The Abbott Liberal-National Coalition government of Australia is currently in search of a replacement for the troubled Collins-class conventional submarine fleet of the Royal Australian Navy. Coincidentally, defence ties between Australia and Japan have become ever closer in recent times, particularly under the respective conservative governments of Prime Ministers Tony Abbott and Shinzo Abe. Following the signing of the Agreement between the Government of Australia and the Government of Japan Concerning the Transfer of Defence Equipment and Technology last July, there is an increasing prospect that Japanese Soryu-class submarines may be exported to Australia in future. The defence technology sharing accord between Australia and Japan complements the Free Trade Agreement also recently secured between the two countries, demonstrating deepening trade and security relations. The sale of Soryu submarines to Australia would be the first major weapons systems export for Japan in its postwar history, as the Abe LDP government eases the restrictions on defence exports maintained by previous Japanese governments. These moves also complement the decision by the Abe Cabinet to reinterpret Japan’s constitution, to allow its Self Defence Forces to engage in collective self-defence actions with friendly states, which certainly includes Australia. Buying submarines from Japan would be the single most expensive military procurement in Australian history, and break an election promise to continue the manufacture of submarines in Australia. If it goes ahead, this decision will have important implications for the domestic politics of both countries, and for the strategic geopolitics of the region.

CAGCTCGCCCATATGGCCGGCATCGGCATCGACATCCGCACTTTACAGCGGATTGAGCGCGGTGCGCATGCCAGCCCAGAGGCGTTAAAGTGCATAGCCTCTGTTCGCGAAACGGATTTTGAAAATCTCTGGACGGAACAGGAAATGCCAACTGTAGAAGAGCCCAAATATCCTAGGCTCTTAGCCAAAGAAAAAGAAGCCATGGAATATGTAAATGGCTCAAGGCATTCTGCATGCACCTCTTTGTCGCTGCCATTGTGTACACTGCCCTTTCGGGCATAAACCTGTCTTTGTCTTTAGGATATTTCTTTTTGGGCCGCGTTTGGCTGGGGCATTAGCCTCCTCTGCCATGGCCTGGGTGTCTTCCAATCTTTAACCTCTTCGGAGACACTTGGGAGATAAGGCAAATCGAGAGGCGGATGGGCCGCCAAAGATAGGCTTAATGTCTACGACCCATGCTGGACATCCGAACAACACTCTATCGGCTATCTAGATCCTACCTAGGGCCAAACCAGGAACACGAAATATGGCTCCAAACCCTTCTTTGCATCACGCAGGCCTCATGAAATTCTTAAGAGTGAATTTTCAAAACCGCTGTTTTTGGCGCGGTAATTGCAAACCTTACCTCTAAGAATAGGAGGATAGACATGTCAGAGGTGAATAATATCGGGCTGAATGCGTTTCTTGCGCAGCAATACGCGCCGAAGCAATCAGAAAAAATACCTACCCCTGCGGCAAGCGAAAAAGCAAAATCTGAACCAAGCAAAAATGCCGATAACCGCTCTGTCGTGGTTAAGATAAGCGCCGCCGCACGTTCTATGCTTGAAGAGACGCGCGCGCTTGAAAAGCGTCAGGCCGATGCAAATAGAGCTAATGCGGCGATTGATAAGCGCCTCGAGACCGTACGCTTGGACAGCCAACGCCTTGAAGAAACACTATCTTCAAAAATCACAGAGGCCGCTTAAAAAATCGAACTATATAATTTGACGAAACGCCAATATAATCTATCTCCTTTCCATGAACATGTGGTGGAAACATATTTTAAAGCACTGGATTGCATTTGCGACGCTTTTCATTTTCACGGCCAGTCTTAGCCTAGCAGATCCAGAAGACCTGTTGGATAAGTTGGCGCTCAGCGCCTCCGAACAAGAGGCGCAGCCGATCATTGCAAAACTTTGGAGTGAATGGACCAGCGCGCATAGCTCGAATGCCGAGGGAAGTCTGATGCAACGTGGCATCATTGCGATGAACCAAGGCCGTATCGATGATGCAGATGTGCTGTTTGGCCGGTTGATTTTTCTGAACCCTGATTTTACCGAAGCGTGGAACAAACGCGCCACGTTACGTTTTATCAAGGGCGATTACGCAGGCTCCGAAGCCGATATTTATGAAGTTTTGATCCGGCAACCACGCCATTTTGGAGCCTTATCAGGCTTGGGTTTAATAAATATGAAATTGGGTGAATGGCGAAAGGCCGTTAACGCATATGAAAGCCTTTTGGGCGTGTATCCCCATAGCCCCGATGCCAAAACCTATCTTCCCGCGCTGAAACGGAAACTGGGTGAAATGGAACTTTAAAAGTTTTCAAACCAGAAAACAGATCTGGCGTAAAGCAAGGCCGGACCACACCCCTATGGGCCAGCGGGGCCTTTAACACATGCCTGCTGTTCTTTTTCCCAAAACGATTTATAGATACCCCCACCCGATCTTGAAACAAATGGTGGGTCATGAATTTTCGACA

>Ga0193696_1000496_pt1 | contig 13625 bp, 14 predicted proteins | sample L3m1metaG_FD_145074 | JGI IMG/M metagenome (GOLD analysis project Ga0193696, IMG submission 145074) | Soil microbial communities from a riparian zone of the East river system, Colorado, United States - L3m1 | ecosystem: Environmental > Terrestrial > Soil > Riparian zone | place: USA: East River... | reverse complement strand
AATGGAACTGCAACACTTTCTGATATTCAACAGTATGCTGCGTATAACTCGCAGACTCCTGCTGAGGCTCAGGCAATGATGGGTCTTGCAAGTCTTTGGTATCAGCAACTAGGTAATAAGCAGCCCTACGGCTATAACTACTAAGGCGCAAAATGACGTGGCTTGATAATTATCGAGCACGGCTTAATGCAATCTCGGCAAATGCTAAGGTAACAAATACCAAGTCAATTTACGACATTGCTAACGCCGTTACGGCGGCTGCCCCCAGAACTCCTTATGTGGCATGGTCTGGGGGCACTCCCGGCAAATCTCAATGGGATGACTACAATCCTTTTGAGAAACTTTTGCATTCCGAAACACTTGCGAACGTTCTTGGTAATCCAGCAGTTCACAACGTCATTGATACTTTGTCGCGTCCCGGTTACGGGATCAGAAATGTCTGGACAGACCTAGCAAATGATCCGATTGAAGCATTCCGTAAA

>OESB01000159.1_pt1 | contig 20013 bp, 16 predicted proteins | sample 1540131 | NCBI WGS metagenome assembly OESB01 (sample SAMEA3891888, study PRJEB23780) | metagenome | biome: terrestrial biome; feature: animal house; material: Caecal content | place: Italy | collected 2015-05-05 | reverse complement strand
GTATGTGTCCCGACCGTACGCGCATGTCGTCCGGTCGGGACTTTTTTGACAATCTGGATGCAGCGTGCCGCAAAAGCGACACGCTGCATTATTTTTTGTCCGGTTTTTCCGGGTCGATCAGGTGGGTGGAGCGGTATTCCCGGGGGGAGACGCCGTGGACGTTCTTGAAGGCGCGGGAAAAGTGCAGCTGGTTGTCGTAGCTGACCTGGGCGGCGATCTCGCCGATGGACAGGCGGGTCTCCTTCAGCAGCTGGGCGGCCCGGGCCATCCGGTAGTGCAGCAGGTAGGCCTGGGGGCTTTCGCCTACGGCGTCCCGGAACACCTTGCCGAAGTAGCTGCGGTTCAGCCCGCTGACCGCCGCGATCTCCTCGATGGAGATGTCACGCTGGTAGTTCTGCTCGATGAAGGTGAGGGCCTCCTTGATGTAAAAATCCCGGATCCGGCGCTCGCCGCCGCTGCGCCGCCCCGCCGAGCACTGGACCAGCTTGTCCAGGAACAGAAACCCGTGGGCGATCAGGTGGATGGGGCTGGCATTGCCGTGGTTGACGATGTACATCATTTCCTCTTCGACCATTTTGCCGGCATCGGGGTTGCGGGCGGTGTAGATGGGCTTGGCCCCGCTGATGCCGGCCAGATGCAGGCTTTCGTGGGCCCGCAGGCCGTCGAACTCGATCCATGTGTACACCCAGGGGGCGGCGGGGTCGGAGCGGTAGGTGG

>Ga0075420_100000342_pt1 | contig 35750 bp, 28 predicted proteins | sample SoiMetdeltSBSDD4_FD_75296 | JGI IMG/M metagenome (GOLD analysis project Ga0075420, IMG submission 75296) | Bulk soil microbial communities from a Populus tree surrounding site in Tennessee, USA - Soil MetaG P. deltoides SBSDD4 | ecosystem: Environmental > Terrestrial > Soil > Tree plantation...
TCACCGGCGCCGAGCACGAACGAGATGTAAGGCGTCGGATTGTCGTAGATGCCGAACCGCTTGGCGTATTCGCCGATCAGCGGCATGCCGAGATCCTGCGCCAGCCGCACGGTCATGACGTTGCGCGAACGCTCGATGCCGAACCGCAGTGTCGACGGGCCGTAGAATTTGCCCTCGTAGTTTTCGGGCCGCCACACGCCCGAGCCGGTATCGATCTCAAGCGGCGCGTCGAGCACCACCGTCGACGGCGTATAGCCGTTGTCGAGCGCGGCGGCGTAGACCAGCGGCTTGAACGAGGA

Craig Mark, Kwansei Gakuin University, Japan
Stream: Interdisciplinary Politics and Economics
This paper is part of the ACBPP2014 Conference Proceedings (View)
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